If our airborne Internet wasn’t invisible, it might look something like these colorful energy fields.
Even though Wi-Fi is invisible, we know when it’s not working. Some people have even developed a bat-like sense of guessing where the signal is strongest and moving their laptops to that specific coffee shop table. But artist and researcher Nickolay Lamm wanted to know: what would Wi-Fi look like if we could see those waves pulsing the network to our computers? “I did a Google search that asked, ‘What if we could see Wi-Fi?’ and I couldn’t find anything, so I decided to make my own,” Lamm says.
That search eventually produced these images of what Wi-Fi would look like on the National Mall, which Lamm posted on MyDeals.com. With the help of a NASA astrobiologist, Lamm used 3-D shapes taken from a Washington, D.C. government map to recreate the size and frequency of the waves. As for the NASA connection, Lamm explains that he simply put out a call for help on Craigslist. M. Browning Vogel, an astrobiology Ph.D. who worked at NASA Ames for five years, helped Lamm out.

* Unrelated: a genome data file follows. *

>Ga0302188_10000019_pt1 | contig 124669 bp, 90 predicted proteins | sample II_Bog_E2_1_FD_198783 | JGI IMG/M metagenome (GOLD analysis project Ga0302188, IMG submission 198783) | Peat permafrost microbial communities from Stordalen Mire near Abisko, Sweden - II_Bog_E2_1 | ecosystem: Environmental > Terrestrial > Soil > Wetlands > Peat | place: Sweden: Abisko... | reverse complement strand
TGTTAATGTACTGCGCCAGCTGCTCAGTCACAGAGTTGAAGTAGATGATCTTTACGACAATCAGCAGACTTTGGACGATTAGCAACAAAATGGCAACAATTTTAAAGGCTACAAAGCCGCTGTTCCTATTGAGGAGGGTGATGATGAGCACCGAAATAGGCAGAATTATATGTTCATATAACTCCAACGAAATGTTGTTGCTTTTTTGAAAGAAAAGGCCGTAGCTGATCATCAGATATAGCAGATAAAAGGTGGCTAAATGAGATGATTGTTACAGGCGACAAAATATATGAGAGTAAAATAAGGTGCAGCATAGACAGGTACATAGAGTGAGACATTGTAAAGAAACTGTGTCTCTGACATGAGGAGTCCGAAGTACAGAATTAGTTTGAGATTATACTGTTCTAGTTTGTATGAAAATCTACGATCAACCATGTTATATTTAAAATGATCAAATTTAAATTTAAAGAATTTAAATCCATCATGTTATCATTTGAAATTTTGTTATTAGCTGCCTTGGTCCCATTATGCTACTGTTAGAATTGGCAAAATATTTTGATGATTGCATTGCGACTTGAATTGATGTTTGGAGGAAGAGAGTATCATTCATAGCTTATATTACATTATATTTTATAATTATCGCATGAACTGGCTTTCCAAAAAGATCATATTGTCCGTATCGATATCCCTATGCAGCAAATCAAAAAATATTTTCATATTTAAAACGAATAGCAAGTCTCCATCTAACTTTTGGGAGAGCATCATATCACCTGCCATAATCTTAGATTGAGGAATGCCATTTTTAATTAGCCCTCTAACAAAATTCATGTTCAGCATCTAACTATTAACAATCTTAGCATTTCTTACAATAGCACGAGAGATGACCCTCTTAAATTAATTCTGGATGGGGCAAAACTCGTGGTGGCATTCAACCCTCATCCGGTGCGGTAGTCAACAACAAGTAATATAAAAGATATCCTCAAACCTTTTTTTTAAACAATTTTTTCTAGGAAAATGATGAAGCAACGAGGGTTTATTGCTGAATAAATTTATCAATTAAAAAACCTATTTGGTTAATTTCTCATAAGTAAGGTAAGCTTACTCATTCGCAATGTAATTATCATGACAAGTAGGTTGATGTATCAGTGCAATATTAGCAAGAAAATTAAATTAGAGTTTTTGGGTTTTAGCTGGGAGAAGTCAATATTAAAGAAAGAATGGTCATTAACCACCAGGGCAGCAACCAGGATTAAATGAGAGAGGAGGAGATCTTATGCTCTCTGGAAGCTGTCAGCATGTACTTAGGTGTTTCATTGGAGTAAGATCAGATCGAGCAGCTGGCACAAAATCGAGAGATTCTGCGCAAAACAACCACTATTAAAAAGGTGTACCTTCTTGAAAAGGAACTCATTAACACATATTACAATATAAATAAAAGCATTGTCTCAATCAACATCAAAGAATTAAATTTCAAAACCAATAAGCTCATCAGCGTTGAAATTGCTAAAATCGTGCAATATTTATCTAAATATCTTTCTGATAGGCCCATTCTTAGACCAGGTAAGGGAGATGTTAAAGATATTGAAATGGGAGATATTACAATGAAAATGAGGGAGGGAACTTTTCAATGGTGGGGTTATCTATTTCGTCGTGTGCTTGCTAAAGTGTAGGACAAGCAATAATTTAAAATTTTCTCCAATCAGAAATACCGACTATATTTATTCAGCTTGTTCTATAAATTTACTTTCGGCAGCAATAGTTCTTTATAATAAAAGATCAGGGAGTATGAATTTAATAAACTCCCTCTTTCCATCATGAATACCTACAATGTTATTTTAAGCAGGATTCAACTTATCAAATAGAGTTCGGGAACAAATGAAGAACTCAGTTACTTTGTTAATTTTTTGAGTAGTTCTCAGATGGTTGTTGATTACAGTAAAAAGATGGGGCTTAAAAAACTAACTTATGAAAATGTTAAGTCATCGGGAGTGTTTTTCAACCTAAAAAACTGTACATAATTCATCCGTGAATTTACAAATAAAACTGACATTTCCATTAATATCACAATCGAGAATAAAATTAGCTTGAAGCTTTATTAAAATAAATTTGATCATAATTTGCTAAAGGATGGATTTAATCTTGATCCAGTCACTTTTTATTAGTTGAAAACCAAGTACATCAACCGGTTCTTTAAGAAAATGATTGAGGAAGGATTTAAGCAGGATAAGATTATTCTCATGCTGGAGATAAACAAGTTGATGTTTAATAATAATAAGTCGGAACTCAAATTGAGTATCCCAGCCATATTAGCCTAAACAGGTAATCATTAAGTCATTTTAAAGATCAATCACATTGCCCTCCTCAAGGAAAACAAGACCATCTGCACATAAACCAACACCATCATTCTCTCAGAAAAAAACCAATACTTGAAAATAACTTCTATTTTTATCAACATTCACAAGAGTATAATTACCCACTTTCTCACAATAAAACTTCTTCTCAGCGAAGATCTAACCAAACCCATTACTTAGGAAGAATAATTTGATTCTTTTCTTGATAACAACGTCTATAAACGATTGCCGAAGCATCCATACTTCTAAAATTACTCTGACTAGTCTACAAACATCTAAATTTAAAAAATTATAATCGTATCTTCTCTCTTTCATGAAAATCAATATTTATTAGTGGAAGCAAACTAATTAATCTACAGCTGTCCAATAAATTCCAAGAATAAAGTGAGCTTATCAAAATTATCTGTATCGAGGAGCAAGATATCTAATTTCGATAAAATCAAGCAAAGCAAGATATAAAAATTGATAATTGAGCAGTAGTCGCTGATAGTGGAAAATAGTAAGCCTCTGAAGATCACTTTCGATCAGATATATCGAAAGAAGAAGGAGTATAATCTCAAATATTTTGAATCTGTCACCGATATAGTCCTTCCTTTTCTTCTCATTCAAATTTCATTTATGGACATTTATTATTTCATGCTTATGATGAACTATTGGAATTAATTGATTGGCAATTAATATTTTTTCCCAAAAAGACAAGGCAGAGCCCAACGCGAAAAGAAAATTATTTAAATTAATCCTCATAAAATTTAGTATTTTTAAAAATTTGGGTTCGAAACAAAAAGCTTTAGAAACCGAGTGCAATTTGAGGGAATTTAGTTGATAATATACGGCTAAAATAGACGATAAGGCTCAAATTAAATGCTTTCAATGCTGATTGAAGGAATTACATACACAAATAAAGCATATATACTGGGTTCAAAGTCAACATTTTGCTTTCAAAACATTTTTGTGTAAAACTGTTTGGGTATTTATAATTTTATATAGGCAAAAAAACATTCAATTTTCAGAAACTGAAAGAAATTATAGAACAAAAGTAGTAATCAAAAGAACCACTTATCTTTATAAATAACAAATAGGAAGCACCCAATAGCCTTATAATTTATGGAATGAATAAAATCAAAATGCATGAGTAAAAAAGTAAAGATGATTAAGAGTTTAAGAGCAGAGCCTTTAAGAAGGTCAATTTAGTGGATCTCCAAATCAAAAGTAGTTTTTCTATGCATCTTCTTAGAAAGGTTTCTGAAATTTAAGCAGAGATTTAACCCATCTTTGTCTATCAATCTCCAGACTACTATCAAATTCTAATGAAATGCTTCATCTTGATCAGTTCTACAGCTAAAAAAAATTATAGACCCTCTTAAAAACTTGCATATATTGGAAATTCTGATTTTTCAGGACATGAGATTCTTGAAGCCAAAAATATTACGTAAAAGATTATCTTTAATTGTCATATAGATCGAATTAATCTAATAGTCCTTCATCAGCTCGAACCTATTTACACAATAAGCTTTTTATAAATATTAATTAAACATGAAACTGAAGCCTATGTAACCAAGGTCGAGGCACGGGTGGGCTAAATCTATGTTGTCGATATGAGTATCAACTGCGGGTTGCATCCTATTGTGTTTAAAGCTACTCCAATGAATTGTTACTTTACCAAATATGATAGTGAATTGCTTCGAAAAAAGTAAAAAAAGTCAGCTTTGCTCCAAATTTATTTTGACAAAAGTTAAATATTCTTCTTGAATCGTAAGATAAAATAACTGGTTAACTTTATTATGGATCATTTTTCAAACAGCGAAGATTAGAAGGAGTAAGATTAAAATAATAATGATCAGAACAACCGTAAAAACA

“She provided all the details. I made sure that she approved of the images, and essentially what happened is that she guided me through the whole illustrated process to make sure they were scientifically accurate as possible,” Lamm says.